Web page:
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Won Seog Kim, MD, PhD: Early Results on Anbalcabtagene Autoleucel for Large B-Cell Lymphoma

Posted: Friday, July 8, 2022

Won Seog Kim, MD, PhD, of South Korea’s Samsung Medical Center, discusses results from a phase I/II trial of anbalcabtagene autoleucel, a novel anti-CD19 CAR T-cell therapy with dual silencing of PD-1 and TIGIT (an immune receptor present on some T cells and natural killer cells). Anbalcabtagene autoleucel was administered to patients with relapsed or refractory large B-cell lymphoma and seemed to demonstrate activity and tolerability in this dose-escalation study.

Transcript

Disclaimer: This video transcript has not been proofread or edited and may contain errors.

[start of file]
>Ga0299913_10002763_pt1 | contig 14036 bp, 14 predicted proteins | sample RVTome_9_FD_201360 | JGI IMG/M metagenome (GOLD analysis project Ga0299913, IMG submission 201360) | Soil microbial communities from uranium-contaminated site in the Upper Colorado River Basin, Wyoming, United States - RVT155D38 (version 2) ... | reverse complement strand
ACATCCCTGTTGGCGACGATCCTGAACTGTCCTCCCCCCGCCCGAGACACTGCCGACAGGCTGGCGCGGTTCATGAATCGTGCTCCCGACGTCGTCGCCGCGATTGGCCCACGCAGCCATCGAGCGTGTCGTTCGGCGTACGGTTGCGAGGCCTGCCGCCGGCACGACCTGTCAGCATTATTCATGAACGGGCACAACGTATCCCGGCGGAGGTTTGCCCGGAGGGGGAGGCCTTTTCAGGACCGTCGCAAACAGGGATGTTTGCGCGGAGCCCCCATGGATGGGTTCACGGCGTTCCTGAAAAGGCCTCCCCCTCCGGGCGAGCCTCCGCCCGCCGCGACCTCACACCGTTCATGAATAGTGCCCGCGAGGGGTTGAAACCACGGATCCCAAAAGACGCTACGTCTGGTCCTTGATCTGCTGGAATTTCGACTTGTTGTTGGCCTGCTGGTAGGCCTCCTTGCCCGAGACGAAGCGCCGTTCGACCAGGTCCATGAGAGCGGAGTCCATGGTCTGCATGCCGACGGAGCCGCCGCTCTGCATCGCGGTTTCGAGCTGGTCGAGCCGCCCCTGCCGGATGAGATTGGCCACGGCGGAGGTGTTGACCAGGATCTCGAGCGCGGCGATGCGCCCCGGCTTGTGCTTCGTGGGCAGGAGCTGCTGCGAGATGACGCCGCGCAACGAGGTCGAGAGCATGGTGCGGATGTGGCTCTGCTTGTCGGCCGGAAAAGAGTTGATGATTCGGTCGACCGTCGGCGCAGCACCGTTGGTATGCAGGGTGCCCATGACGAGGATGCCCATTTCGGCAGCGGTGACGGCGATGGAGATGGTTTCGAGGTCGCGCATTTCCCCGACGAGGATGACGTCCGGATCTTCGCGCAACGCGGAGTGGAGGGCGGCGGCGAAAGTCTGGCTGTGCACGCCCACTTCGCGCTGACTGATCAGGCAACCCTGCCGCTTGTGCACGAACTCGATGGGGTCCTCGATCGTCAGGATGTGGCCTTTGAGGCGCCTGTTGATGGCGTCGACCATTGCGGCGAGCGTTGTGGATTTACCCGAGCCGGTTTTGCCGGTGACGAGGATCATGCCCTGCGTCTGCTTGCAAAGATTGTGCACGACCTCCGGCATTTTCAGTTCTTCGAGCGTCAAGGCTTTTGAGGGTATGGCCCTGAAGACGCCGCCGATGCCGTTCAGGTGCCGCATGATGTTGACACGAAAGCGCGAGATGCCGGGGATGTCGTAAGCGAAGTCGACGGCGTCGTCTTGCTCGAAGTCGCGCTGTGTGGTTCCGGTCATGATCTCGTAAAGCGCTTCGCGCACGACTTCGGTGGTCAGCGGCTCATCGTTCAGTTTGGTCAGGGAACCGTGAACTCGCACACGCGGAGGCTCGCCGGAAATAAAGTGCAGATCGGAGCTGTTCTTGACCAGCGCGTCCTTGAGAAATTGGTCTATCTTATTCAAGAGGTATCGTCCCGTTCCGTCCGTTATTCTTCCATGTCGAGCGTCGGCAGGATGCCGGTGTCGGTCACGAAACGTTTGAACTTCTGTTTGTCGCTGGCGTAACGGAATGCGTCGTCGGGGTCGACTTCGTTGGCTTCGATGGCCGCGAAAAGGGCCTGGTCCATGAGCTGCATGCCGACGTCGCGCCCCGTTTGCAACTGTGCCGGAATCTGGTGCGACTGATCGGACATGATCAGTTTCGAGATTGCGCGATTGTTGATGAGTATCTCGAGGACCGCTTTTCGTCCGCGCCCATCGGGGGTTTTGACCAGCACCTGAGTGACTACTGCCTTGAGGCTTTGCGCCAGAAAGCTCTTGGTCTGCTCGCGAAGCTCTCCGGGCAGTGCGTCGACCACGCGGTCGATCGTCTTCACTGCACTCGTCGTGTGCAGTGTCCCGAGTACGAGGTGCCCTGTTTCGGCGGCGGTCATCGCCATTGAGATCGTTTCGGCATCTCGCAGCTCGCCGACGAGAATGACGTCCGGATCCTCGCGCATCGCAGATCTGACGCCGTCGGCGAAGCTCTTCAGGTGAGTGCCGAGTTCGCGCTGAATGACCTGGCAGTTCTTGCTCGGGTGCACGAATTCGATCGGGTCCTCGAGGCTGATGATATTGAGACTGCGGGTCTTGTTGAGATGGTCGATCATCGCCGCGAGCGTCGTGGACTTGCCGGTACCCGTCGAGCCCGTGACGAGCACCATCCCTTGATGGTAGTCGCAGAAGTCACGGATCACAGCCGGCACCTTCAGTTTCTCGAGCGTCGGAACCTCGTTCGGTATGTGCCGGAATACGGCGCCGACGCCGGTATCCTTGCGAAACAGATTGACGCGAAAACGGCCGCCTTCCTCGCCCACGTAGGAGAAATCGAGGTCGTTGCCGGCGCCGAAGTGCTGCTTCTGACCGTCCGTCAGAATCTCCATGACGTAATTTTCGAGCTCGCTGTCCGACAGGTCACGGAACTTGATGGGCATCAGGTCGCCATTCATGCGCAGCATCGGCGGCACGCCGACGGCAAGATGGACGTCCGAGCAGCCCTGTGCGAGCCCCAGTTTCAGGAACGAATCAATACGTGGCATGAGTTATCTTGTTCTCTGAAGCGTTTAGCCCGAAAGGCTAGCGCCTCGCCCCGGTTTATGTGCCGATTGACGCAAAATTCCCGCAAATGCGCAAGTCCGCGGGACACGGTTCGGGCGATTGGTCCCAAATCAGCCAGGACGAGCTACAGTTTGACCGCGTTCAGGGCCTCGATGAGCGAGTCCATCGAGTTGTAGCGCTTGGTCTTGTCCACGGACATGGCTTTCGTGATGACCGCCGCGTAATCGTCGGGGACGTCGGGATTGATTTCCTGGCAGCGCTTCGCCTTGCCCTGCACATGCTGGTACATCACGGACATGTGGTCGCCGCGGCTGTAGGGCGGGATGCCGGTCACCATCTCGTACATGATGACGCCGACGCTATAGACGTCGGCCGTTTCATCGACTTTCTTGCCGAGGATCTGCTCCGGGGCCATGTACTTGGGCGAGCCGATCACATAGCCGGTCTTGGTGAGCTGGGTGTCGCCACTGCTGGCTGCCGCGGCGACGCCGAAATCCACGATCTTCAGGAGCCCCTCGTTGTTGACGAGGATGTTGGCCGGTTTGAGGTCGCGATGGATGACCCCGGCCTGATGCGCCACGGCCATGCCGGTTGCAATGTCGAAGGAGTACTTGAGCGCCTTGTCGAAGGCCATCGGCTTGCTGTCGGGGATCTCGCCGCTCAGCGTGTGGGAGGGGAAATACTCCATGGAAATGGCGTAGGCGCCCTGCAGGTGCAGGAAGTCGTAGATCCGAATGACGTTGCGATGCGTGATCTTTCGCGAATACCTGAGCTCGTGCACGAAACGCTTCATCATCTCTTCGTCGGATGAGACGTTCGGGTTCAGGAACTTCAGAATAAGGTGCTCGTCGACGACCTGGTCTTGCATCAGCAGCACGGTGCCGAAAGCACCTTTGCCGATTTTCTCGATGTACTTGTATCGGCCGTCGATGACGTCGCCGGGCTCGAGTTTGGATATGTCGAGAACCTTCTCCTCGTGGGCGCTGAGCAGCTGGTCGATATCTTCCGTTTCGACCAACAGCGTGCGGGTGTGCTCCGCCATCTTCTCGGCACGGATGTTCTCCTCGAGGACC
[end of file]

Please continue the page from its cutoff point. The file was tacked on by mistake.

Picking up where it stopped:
As you know, in recent years, we are at looking more and more impressive efficacy data with the anti-CD19 CAR-T cells, but there are still a lot of failures after infusion. The most common reason of failure is, firstly, the antigen loss from the tumor cell. And the second reason is exhaustion of the manufacturer of the CAR-T cell through the high expression of human checkpoint proteins including PD-1 or TIGIT, etc. In our anbalcabtagene cells, we put it in two small healthy RNA to interfere with the expression of the checkpoint inhibitor proteins like PD-1 and TIGIT proteins. Therefore we are expecting to reduce and avoid CAR-T cell exhaustion with the cells. So in this trial, we designed those escalation part of Phase I and we are planning to have dose expansion Phase II part. So during our ASCO meeting, I presented a part of Phase I. In this Part 1 part we recruited a patient with a Relapsed/Refractory B-Cell Lymphoma with any histologic subtypes including DLBCL, and some follicular lymphoma and so on. The treatment scheme was escalation from a tenth of the targeted dose and one third of the targeted dose and finally we leached number three, our targeted dose. With that, we enrolled eleven patients. And we saw that majority of the patient experienced tumor shrinkage after the infusion. And the complete response grade was 20-82%. So it is quite the impressive outcome comparing with previous commercialized approved CAR-T cells. And based on the toxicities is quite minimal. The toxical major interest should be cytokine release syndrome and ICANS. We have five cytokine release syndromes out of eleven patients. Two patients had Grade 1 and one patient Grade 2 and two more patient had Grade 3. Interestingly, we had no cytokine release syndrome in Level 1 and we have one Grade 2 tox in Level 2 and in Level 3, we had 2 cytokine release syndrome Grade 3. That means the cytokine release syndrome is really correlating with the infusion cell dose. And we had only one ICANS patient during the trial at Level 3 but all the immune toxicity like cytokine release syndrome and ICANS was quite manageable. Majority of the patients with cytokine release syndrome received tocilizumab because we recommended tocilizumab from Grade 1 cytokine release syndrome. And one patient needed the steroid use because the patient had ICANS at the same time. So right now, we are expanding and recruiting more and more patients for the Phase 2. The Phase 2 trials are ongoing. I hope we can present the interim data of the Phase 2 part again in the next meeting.



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